Doris Hall is a freelance writer, editor, and researcher in domywriting specializing in educational, health, safety and domestic issues. Previously, she spent five years in marketing in the self-help, health and health and safety sectors before leaving to start a family. She now edits and writes content for the Health and Safety Executive. Doris graduated in 1993 with an honors degree in English Literature.
Used frequently in poetry, but also in other forms of literature, aural devices such as alliteration, assonance, and consonance create patterns of sounds. This repetition provides emphasis for words, phrases, or lines that are intended to catch the reader's attention, thus making them memorable.
Alliteration Alliteration is the repetition of sounds, usually of consonants or consonant clusters, in the beginning of two or more words. To be alliterative, these words must be either adjacent or in close proximity to each other, and they must have the same sound.Although this may seem like a new concept to many people, most of us have grown up enjoying alliteration in the form of Mother Goose rhymes, "Peter Piper picked a peck of pickled peppers..."; tongue twisters, "The sixth sick sheik's sixth sheep's sick,"; and Dr. Seuss books, "Ben bends Bim's broom/ Bim bends Ben's broom..." ("Fox in Socks").Shakespeare used alliteration in his sonnets and plays, and because of this, many of the lines containing examples of the device become ingrained in the minds of his readers. For example, the first few lines from "Macbeth" contain alliteration: "Fair is foul, and foul is fair:/ Hover through the fog and filthy air." A visual and aural reading of these lines reveals the repetition of "f" in multiple words.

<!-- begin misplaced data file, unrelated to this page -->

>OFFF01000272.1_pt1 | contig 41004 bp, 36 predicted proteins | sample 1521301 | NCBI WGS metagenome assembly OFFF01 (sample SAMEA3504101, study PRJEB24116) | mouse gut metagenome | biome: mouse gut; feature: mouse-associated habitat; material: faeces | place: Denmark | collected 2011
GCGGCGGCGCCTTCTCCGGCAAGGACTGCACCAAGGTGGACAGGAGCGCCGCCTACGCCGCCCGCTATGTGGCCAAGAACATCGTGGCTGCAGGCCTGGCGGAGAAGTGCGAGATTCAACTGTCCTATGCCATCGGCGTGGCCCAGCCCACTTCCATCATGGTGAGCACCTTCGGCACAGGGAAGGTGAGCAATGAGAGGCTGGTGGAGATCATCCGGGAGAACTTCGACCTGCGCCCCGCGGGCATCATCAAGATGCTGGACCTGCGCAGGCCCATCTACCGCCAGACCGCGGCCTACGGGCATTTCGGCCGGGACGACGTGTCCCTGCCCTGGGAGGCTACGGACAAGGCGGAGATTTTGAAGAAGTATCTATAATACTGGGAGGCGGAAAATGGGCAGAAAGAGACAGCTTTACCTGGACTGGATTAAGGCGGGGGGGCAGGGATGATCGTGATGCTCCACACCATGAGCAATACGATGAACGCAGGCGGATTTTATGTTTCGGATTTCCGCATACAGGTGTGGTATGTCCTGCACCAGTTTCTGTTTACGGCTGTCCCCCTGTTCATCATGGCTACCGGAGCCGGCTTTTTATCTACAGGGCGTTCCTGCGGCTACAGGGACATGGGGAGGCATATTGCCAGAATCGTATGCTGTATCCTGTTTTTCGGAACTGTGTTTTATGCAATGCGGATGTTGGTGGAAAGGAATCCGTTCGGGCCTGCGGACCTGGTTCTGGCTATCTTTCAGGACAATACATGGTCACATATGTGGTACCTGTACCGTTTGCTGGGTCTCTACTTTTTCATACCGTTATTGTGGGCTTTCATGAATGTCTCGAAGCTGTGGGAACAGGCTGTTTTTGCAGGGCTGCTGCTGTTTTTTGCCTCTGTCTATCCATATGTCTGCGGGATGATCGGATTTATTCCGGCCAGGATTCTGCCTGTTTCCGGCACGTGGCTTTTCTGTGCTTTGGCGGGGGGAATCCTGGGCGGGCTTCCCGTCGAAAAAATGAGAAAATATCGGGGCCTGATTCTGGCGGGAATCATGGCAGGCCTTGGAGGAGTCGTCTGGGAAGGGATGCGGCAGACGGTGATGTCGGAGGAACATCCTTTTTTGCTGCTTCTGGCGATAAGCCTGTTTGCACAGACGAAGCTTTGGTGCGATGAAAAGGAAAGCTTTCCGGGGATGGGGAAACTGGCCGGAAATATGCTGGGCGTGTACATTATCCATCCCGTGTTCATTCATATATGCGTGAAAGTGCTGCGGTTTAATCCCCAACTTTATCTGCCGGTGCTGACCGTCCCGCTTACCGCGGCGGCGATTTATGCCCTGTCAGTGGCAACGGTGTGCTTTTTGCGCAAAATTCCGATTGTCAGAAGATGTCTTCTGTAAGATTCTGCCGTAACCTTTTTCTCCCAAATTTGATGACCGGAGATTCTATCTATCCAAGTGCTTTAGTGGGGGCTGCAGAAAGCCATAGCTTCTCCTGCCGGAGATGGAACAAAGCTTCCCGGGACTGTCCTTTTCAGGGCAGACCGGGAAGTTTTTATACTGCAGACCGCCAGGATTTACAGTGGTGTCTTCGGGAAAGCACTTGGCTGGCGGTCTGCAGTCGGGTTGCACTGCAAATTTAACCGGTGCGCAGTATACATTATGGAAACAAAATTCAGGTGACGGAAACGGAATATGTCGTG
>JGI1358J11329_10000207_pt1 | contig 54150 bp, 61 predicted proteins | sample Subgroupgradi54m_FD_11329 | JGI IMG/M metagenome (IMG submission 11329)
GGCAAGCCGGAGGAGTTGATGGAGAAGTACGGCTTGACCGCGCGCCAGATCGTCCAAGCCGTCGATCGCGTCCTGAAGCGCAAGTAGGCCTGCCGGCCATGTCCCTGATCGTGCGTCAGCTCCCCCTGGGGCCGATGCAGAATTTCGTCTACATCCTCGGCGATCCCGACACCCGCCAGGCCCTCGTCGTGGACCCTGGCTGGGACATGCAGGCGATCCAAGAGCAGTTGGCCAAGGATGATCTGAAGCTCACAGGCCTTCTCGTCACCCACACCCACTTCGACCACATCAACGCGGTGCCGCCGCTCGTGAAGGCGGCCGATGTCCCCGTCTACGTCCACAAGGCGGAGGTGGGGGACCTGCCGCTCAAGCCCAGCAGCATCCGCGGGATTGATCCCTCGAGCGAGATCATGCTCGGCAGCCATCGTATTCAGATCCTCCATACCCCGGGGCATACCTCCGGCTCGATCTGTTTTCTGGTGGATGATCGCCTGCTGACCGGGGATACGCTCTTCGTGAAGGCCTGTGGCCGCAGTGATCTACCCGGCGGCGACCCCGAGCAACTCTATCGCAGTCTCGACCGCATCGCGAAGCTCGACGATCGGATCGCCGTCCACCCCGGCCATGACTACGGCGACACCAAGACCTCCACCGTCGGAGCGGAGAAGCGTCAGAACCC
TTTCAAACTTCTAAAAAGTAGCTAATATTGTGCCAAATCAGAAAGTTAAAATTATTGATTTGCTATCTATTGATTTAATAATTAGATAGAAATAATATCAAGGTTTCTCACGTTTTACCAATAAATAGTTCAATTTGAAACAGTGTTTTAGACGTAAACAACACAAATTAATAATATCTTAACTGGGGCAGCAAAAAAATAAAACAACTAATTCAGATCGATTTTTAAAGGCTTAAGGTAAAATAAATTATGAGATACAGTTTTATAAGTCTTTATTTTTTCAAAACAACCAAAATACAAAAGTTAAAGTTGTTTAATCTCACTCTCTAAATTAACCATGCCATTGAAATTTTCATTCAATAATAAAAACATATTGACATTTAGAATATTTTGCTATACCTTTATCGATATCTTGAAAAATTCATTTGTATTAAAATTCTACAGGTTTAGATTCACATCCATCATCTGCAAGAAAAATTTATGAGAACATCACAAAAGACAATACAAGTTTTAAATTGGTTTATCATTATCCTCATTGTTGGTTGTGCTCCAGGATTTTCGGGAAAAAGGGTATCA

Consonance Similar to alliteration, consonance is the repetition of consonant sounds in multiple, adjacent words; the difference is that this repetition occurs within or at the ends of words that are near each other.This device is often confused with rhyme, another pattern that involves the repetition of sounds. If a writer was aiming to rhyme, an example might look like: "thank," "drank," and "spank." The difference between consonance and rhyme is that rhyme repeats the vowel sound, along with the succeeding consonant sounds. In the three words above, -ank sounds the same in each. Consonance, however, involves just the repetition of consonant sounds, not vowel and consonant sounds. We can modify these words to create consonance, but this involves changing the preceding vowel sounds. Doing so would create the new words "think," "drank," and "spunk" while leaving the -nk consonant sound only intact; these examples mirror true consonance.Consonance is often used in poetry, seen in the poem "Stopping By Woods on a Snowy Evening" by Robert Frost: "Whose woods these are I think I know/ His house is in the village though..." In these two lines, the "z" sound, created by an "s," is repeated in "whose," "woods," "these," "his," and "is." The "s" in "house" however does not qualify since it is pronounced as a soft "s."